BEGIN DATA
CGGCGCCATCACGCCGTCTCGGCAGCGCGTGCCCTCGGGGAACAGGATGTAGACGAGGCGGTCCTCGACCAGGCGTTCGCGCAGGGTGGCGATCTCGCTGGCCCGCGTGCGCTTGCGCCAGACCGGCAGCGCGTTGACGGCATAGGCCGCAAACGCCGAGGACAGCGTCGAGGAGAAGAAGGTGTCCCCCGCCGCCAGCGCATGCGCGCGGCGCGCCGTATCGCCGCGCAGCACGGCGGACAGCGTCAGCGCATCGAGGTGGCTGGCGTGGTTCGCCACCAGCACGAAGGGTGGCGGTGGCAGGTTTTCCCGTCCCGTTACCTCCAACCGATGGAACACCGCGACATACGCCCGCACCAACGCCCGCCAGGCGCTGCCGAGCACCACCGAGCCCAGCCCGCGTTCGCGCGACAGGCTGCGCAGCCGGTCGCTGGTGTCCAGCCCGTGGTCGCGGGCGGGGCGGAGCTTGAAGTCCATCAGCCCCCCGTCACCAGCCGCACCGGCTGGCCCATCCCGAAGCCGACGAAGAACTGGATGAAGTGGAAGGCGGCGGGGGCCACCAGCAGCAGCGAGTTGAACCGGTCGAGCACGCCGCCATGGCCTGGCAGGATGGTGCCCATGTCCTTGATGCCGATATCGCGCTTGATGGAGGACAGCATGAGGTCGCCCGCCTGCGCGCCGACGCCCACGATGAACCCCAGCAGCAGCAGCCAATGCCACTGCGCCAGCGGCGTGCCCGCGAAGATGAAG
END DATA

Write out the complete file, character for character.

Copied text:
CGGCGCCATCACGCCGTCTCGGCAGCGCGTGCCCTCGGGGAACAGGATGTAGACGAGGCGGTCCTCGACCAGGCGTTCGCGCAGGGTGGCGATCTCGCTGGCCCGCGTGCGCTTGCGCCAGACCGGCAGCGCGTTGACGGCATAGGCCGCAAACGCCGAGGACAGCGTCGAGGAGAAGAAGGTGTCCCCCGCCGCCAGCGCATGCGCGCGGCGCGCCGTATCGCCGCGCAGCACGGCGGACAGCGTCAGCGCATCGAGGTGGCTGGCGTGGTTCGCCACCAGCACGAAGGGTGGCGGTGGCAGGTTTTCCCGTCCCGTTACCTCCAACCGATGGAACACCGCGACATACGCCCGCACCAACGCCCGCCAGGCGCTGCCGAGCACCACCGAGCCCAGCCCGCGTTCGCGCGACAGGCTGCGCAGCCGGTCGCTGGTGTCCAGCCCGTGGTCGCGGGCGGGGCGGAGCTTGAAGTCCATCAGCCCCCCGTCACCAGCCGCACCGGCTGGCCCATCCCGAAGCCGACGAAGAACTGGATGAAGTGGAAGGCGGCGGGGGCCACCAGCAGCAGCGAGTTGAACCGGTCGAGCACGCCGCCATGGCCTGGCAGGATGGTGCCCATGTCCTTGATGCCGATATCGCGCTTGATGGAGGACAGCATGAGGTCGCCCGCCTGCGCGCCGACGCCCACGATGAACCCCAGCAGCAGCAGCCAATGCCACTGCGCCAGCGGCGTGCCCGCGAAGATGAAG